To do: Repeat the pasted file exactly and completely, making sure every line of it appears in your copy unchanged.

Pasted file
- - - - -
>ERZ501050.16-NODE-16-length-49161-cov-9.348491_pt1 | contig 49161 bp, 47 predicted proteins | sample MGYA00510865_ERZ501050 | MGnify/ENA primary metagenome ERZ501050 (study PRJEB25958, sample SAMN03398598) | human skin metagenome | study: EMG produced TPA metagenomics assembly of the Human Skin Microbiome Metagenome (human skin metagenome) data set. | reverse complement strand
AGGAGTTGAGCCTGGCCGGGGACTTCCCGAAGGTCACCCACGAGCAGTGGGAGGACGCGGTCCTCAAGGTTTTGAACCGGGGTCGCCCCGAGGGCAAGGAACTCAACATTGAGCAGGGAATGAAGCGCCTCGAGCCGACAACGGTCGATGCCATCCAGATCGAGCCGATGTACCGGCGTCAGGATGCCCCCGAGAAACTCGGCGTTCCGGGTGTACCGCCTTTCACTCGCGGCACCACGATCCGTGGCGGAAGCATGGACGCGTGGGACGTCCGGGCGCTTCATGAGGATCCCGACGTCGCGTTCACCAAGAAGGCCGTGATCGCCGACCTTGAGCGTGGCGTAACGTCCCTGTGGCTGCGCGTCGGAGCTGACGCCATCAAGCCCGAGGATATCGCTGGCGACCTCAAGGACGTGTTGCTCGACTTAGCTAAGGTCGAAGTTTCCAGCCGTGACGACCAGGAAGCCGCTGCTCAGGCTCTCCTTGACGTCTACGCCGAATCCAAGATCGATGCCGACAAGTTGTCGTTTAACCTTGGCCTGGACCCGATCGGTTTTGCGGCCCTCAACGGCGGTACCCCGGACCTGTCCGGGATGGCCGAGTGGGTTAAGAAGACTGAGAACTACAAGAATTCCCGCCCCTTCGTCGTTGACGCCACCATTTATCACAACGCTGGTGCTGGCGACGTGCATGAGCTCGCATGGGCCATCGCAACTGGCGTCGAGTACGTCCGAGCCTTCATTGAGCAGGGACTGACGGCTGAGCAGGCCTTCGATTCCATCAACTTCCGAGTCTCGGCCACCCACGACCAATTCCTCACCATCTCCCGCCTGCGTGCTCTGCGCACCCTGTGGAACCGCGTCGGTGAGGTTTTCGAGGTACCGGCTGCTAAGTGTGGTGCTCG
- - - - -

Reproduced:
>ERZ501050.16-NODE-16-length-49161-cov-9.348491_pt1 | contig 49161 bp, 47 predicted proteins | sample MGYA00510865_ERZ501050 | MGnify/ENA primary metagenome ERZ501050 (study PRJEB25958, sample SAMN03398598) | human skin metagenome | study: EMG produced TPA metagenomics assembly of the Human Skin Microbiome Metagenome (human skin metagenome) data set. | reverse complement strand
AGGAGTTGAGCCTGGCCGGGGACTTCCCGAAGGTCACCCACGAGCAGTGGGAGGACGCGGTCCTCAAGGTTTTGAACCGGGGTCGCCCCGAGGGCAAGGAACTCAACATTGAGCAGGGAATGAAGCGCCTCGAGCCGACAACGGTCGATGCCATCCAGATCGAGCCGATGTACCGGCGTCAGGATGCCCCCGAGAAACTCGGCGTTCCGGGTGTACCGCCTTTCACTCGCGGCACCACGATCCGTGGCGGAAGCATGGACGCGTGGGACGTCCGGGCGCTTCATGAGGATCCCGACGTCGCGTTCACCAAGAAGGCCGTGATCGCCGACCTTGAGCGTGGCGTAACGTCCCTGTGGCTGCGCGTCGGAGCTGACGCCATCAAGCCCGAGGATATCGCTGGCGACCTCAAGGACGTGTTGCTCGACTTAGCTAAGGTCGAAGTTTCCAGCCGTGACGACCAGGAAGCCGCTGCTCAGGCTCTCCTTGACGTCTACGCCGAATCCAAGATCGATGCCGACAAGTTGTCGTTTAACCTTGGCCTGGACCCGATCGGTTTTGCGGCCCTCAACGGCGGTACCCCGGACCTGTCCGGGATGGCCGAGTGGGTTAAGAAGACTGAGAACTACAAGAATTCCCGCCCCTTCGTCGTTGACGCCACCATTTATCACAACGCTGGTGCTGGCGACGTGCATGAGCTCGCATGGGCCATCGCAACTGGCGTCGAGTACGTCCGAGCCTTCATTGAGCAGGGACTGACGGCTGAGCAGGCCTTCGATTCCATCAACTTCCGAGTCTCGGCCACCCACGACCAATTCCTCACCATCTCCCGCCTGCGTGCTCTGCGCACCCTGTGGAACCGCGTCGGTGAGGTTTTCGAGGTACCGGCTGCTAAGTGTGGTGCTCG